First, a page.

Trump Pulls Federal Protections for Transgender Students

Nora Cooper

Trump Pulls Federal Protections for Transgender Students

Wednesday night, the Trump administration withdrew protections for transgender students

that let them use bathrooms and facilities in public schools that correspond with their gender

identities.

The Obama administration enforced the protections last May after the departments of

Education and Justice issued joint guidance directing schools to let transgender students use

facilities that correspond with their gender identities.

The question of how to address this debate opened a rift inside the Trump administration,

pitting Education Secretary Betsy DeVos against Attorney General Jeff Sessions.

Mr. Sessions, who has opposed expanding gay, lesbian and transgender rights, pushed Ms.

DeVos to relent. After getting nowhere, he took his objections to the White House because he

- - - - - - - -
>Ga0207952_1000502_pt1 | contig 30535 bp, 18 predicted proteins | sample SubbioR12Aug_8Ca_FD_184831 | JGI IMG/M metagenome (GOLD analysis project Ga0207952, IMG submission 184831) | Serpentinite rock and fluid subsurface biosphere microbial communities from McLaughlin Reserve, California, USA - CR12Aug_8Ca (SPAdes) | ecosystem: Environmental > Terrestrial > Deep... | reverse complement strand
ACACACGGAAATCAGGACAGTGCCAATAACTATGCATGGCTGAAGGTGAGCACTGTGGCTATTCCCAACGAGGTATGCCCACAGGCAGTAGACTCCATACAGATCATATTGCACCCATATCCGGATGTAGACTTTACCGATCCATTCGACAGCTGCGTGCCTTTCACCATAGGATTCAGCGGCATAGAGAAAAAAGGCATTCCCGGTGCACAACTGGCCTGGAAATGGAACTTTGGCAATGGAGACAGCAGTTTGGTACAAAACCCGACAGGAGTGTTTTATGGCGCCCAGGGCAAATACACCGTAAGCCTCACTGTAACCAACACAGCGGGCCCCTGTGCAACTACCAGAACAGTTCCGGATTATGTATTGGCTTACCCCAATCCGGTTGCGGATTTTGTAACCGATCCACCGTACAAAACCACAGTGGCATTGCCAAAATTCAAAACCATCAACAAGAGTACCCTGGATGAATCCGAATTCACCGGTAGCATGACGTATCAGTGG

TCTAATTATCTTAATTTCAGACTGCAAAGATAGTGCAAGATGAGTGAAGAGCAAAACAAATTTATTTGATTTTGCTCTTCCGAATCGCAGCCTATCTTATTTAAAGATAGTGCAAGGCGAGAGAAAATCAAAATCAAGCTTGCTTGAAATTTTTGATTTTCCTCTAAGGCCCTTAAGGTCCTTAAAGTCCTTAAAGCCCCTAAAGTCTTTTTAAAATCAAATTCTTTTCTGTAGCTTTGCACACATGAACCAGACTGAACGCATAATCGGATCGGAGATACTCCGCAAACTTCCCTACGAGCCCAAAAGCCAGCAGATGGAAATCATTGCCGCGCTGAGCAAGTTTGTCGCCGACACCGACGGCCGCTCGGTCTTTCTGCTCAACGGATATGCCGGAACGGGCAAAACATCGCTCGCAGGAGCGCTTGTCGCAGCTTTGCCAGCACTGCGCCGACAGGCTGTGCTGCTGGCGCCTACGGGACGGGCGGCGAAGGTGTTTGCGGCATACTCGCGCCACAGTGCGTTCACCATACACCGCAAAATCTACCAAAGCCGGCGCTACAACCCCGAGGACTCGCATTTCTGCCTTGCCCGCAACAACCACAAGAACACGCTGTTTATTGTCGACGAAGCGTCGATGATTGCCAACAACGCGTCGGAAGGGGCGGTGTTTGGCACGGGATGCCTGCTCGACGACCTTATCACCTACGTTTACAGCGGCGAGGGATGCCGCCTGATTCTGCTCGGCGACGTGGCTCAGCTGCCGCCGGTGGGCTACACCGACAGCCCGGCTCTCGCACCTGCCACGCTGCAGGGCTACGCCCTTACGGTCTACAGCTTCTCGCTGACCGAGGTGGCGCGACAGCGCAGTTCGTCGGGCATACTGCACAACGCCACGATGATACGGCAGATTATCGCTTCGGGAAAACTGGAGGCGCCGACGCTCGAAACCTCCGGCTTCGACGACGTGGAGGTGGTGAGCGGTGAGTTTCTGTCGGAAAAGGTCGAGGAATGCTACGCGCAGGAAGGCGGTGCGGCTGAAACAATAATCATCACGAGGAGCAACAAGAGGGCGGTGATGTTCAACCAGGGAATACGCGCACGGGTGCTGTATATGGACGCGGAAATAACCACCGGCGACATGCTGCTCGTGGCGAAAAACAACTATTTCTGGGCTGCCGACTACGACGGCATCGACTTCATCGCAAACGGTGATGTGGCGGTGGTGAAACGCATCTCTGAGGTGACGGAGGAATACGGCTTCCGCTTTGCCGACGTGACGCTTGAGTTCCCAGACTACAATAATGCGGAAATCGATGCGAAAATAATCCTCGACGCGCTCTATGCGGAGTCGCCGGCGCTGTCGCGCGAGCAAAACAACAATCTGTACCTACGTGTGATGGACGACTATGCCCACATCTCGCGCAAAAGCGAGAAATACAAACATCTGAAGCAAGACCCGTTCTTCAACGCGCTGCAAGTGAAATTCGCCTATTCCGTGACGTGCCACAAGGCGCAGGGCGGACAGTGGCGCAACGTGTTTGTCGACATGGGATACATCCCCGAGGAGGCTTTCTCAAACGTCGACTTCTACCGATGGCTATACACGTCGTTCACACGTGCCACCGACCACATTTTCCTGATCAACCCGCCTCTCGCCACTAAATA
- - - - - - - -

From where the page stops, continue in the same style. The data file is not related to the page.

could not go forward without her consent. Mr. Trump sided with his attorney general and told

DeVos that he wanted her to drop her opposition. And DeVos, faced with the alternative of

resigning or defying the president, agreed to go along.

Ms. DeVos’s said she considered it a “moral obligation” for every school in America to protect

all students from discrimination, bullying and harassment.

The Education Secretary said that she had directed the Education Department’s Office for Civil

Rights to investigate any claims of such treatment “against those who are most vulnerable in

our schools,” but also argued that bathroom access was not a federal matter.

LGBT rights supporters made their stands clear as they held protests outside the White House.

Individual schools will remain free to let trans students use the bathroom of the gender they

identify with, and the effect of the administration’s decision will not be immediate because a

federal court had already issued a nationwide injunction barring enforcement of Obama’s

order.